The U.S. is unbeaten, unabashed and largely untested four games into the CONCACAF Gold Cup. Which wasn’t completely unexpected.
But the Americans have also been uncertain and uncreative at times. And those are just two of the faults Costa Rican coach Oscar Ramirez hopes to capitalize on in Saturday’s tournament semifinal at AT&T Stadium (FS1, Univision, 7:15 p.m. PT).
“The United States has some shortcomings, like all teams,” Ramirez said Friday. “And we’ve talked to the team about how to take advantage of those shortcomings.
“We’ve identified some of their tendencies and the things that we can do. I think it’s going to be a chess match. And we intend to make the most of it.”
Ramirez concedes his team is the underdog, even though he has success against the U.S. since taking over the Costa Rican program two years ago.The Ticos are playing in a Gold Cup semifinal for the first time since 2009, for example, while the U.S. has made it this far in each of the last nine tournaments. The U.S. will also be playing at home before a pro-American crowd of about 30,000 in the cavernous home of the Dallas Cowboys.
Then there’s the fact this will be the first time Ramirez will match wits with Bruce Arena, who replaced Jurgen Klinsmann as U.S. coach after Costa Rica’s last win, a 4-0 rout in World Cup qualifying last November.
The Americans haven’t lost since, going 7-0-5 under Arena. Ramirez concedes the differences are noticeable.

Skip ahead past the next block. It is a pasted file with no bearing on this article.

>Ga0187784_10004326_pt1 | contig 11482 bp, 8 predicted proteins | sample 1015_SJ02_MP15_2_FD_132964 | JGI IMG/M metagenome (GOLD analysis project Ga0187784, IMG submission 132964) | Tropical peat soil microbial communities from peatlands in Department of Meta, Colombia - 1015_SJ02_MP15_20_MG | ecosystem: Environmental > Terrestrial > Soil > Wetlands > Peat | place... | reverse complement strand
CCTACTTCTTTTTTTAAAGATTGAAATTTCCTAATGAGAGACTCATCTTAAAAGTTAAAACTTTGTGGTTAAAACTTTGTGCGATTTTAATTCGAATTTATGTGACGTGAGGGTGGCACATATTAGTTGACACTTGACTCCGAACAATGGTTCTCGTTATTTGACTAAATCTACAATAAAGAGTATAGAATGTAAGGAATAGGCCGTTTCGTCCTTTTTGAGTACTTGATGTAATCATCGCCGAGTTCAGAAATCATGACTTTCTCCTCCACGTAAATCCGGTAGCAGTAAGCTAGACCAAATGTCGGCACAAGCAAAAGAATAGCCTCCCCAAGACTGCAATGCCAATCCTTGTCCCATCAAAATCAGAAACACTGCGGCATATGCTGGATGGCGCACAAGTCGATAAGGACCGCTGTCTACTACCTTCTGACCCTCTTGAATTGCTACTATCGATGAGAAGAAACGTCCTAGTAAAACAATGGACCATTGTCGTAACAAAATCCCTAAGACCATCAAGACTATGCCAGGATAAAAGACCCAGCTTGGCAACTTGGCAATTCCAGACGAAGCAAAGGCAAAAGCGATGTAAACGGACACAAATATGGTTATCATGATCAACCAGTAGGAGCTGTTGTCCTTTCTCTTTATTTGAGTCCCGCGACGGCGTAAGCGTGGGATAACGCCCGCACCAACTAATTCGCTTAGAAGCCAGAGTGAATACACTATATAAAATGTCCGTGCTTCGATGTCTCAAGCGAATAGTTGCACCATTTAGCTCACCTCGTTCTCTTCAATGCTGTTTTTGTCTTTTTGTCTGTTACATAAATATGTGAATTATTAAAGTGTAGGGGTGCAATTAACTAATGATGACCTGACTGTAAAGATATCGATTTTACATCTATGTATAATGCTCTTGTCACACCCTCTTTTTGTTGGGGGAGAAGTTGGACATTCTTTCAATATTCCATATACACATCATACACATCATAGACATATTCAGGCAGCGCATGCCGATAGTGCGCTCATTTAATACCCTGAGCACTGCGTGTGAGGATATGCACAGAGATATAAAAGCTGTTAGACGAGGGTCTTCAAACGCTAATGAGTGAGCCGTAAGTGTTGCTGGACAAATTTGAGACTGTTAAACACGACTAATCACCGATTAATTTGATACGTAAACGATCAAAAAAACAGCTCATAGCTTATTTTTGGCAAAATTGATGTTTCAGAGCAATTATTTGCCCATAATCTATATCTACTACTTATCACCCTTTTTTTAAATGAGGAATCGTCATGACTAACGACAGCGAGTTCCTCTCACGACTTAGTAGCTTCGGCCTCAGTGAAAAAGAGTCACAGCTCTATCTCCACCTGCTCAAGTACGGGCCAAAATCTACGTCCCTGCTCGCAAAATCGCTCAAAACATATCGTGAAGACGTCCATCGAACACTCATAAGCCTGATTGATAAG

Arena has followed a methodical path through this tournament, starting 22 of the 23 players on his roster in the three-game group stage, then calling up veteran reinforcements Tim Howard, Clint Dempsey, Michael Bradley and Jozy Altidore for the knockout games. And while that’s cost the team style points in terms of chemistry and creativity, the plan allowed Arena to audition young, inexperienced players in the early games, yet still arrive at the semifinals unbeaten and with a core of players who are rested.
“We’re not that bad,” said Arena, whose team has never trailed in the Gold Cup.
“If there’s any issue in our team it’s just that we haven’t played together. And that’s kind of by design. We can’t be real concerned about that.”
Although the U.S. (3-0-1) has had some uneasy moments, like its opening draw with Panama, it has been the dominant nation in the tournament, leading all teams with nine goals in four games while posting shutouts in its last two wins.
Costa Rica, meanwhile, stumbles into Saturday’s match with a rash of injuries. Defender Ronald Matarrita withdrew from the tournament before it began with a broken foot while forward Joel Campbell, midfielders Rodney Wallace and Johan Venegas and defender Bryan Oviedo were hurt during the group stage.
Despite all those changed, the Ticos have allowed just one goal in their four Gold Cups games. But they managed just one of their own in two of those matches — and they didn’t score at all in the quarterfinal, beating Panama on a late own goal.
“All things indicate that it will be a low-scoring game,” Arena said.
That means small factors could play big roles and one of those could be the playing surface. AT&T’s regular artificial turf was removed and replaced by a thin layer of natural grass, which was rolled out on the stadium’s concrete floor Monday. The result is a hard, unforgiving surface — in Friday’s training session, U.S. players were able to get balls to bounce more than 20 feet off the grass — with numerous seams.
“It’s a little on the hard side, but I think it will play all right,” U.S. captain Michael Bradley said. “The grass is short and with some water it will play fast, which in a game like this is something that will help us.
“Ultimately in a semifinal, the only thing anyone is worried about is getting a chance to play in a final.”
Saturday’s winner will play the winner of Sunday’s Rose Bowl match between Mexico and Jamaica in the Gold Cup final next Wednesday at Levi’s Stadium in Santa Clara.